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Birding Watching:  Feeders, houses, attracting, and more!

The Backyard Birder, Part III

Editor's Note: This is the third article in a four-part series on the basics of attracting, feeding, and sheltering birds.

Part I
Part II
Part IV

You've planted an assortment of trees and shrubs, set up bird feeders and filled them with seeds and suet, but there's still more you can do to attract the widest possible variety of birds to your property.

First, there's water. Water is essential for all birds, which seek it out wherever they can. Simply providing clean and accessible water, therefore, will attract a surprising number of birds, including many insect- and fruit-eating species. Waxwings, thrushes, vireos, and warblers rarely come to feeders but visit birdbaths and water stations regularly.

Whether you purchase a birdbath at the store or build one yourself, make sure that it's shallow and not too slippery. You can place it atop a pedestal or stump or set it on the ground. The key is to have a trickle of water running at all times. It acts as a magical lure that thirsty birds and those that want to bathe find irresistible. And if you position the bath near cover, birds will be less shy about using it.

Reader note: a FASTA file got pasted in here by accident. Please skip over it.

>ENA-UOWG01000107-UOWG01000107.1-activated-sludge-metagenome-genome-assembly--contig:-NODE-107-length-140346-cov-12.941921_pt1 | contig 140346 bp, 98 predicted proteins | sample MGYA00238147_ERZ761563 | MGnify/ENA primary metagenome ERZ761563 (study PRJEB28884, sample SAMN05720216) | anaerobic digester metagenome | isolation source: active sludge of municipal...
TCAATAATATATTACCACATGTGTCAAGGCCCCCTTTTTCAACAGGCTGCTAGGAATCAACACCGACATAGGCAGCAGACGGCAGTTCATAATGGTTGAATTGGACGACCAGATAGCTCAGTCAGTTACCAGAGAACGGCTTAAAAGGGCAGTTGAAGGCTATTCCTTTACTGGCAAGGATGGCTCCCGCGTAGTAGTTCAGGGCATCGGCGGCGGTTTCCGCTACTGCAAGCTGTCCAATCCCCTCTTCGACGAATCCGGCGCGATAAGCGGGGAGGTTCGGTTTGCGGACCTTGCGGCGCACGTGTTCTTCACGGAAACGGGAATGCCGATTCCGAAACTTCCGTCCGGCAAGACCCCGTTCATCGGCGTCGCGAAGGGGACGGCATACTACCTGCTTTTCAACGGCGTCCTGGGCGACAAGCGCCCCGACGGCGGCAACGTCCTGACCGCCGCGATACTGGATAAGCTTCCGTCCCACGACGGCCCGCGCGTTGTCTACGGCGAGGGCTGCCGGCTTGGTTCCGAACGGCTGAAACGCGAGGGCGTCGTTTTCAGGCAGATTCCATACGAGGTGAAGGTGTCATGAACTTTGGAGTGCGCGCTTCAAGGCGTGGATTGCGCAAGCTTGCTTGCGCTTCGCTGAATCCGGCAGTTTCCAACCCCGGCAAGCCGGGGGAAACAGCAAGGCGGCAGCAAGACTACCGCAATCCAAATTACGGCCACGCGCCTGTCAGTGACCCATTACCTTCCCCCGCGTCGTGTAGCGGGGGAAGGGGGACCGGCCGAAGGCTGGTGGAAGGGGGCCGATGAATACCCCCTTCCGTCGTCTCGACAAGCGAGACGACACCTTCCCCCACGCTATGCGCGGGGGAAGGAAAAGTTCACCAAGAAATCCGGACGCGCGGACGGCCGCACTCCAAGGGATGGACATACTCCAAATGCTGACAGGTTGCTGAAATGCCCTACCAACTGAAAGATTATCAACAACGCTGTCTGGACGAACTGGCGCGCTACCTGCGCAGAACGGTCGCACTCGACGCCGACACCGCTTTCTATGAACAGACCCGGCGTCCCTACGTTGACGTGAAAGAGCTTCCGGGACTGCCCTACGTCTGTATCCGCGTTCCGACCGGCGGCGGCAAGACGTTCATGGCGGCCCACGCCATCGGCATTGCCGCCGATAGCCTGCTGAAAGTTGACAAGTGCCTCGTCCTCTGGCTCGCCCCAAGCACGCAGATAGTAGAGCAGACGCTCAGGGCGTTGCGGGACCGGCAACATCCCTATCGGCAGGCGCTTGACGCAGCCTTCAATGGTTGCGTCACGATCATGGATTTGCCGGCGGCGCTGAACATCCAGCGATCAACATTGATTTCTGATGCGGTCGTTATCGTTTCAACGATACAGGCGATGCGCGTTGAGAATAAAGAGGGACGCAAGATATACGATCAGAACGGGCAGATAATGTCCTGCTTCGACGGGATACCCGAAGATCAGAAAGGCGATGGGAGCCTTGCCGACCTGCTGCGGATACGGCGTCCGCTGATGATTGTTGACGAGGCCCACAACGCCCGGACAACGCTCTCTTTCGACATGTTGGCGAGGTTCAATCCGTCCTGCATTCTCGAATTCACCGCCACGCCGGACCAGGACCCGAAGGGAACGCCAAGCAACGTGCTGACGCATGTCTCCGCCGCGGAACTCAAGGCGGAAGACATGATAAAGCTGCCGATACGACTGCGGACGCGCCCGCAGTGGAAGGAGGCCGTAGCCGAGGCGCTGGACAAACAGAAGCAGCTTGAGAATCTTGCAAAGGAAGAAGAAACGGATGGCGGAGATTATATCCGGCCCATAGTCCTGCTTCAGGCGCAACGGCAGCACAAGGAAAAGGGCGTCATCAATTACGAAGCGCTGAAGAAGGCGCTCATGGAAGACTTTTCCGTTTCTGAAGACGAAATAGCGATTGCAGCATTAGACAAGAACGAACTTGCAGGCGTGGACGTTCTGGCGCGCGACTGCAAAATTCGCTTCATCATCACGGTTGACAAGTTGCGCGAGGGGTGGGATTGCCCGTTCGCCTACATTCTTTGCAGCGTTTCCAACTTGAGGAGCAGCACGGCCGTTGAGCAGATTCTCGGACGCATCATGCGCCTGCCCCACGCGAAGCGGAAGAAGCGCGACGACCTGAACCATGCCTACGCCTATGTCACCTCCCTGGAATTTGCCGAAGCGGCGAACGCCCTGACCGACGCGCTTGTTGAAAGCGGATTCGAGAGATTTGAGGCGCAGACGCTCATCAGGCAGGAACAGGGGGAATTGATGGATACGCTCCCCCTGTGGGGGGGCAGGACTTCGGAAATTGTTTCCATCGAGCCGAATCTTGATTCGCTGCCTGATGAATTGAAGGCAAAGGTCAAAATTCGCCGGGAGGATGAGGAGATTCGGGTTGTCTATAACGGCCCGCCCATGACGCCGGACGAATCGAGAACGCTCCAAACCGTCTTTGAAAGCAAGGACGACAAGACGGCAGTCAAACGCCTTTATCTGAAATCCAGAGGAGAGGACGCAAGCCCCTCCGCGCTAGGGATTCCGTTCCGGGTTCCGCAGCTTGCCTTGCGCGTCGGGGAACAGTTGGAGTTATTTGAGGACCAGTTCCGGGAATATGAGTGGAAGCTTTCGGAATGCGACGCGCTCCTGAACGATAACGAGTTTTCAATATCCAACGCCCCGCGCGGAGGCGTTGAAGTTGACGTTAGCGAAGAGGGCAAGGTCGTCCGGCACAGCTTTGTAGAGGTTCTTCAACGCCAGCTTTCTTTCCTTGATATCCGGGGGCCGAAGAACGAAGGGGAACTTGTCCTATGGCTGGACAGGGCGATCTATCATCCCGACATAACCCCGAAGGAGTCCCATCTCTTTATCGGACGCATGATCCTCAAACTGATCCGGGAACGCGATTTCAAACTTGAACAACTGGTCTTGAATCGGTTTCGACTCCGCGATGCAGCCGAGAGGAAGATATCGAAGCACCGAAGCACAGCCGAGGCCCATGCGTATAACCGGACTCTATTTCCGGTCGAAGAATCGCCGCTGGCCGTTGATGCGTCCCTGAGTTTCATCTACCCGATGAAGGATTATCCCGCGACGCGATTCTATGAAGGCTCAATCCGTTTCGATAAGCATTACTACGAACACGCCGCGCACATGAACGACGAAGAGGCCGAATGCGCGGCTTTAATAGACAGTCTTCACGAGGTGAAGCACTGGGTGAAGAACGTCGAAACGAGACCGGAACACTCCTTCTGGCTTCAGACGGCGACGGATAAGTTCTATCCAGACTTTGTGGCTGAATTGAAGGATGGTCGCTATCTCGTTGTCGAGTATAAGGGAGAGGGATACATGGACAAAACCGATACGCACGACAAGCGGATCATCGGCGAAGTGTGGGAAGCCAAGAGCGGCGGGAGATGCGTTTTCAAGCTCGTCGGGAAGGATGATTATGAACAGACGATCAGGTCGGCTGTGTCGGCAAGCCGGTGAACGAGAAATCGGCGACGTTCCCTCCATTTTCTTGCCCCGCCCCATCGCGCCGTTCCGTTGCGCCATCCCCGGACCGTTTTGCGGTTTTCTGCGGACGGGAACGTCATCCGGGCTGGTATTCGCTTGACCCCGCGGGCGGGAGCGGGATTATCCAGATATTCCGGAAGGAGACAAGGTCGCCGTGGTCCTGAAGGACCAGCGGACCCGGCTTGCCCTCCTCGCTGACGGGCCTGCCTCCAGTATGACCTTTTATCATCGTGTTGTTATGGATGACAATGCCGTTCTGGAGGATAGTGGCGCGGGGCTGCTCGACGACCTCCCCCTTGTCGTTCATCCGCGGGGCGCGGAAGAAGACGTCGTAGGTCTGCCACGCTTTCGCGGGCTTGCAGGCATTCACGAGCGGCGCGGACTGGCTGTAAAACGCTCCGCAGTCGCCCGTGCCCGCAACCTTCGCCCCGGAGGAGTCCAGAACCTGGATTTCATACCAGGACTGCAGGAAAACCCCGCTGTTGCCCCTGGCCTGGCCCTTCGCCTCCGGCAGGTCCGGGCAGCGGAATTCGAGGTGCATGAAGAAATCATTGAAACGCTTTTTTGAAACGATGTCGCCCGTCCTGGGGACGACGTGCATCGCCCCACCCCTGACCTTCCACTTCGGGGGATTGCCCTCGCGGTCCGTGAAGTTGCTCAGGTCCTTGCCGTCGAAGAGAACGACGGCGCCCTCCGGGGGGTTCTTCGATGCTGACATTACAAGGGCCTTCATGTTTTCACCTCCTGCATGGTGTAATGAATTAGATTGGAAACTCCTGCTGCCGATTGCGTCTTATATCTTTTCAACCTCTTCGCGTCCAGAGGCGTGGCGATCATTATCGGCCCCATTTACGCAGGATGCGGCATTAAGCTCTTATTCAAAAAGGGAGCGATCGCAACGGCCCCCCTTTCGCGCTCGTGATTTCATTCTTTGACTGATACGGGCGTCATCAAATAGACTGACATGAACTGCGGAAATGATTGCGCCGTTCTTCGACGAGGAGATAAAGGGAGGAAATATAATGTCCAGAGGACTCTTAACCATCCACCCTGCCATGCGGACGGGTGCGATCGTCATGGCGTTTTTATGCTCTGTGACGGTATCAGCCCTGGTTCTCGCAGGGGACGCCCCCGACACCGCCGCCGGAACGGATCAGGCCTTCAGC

Besides water, there's also shelter, specifically artificial nest boxes and nest platforms. The birds attracted to these structures include various waterfowl (provided there's a lake, pond, or river nearby), American Kestrels, various owls, woodpeckers, parrots, and parakeets, Tree Swallows, Purple Martins, various wrens, chickadees, titmice, and bluebirds, European Starlings, and House Sparrows.

Of course, not all these birds will live in your area. And since starlings and House Sparrows need no help in keeping their populations healthy, we suggest you focus on offering nest sites for other species. Pick your favorites, then do some research to learn exactly what type and size of nest structure the birds require and where these structures should be placed. In addition to bookstores and libraries, where you'll find entire books devoted to the subject, specialty bird and nature stores often have plans, kits, or ready-to-use birdhouses for sale.

One final point: Remember that nesting birds, whether they're in your yard or in the woods, need space, personal territory that almost always extends beyond the confines of their nests. For this reason, don't overload your yard with nesting structures. Start with one or two birdhouses, then gradually add others if space allows.

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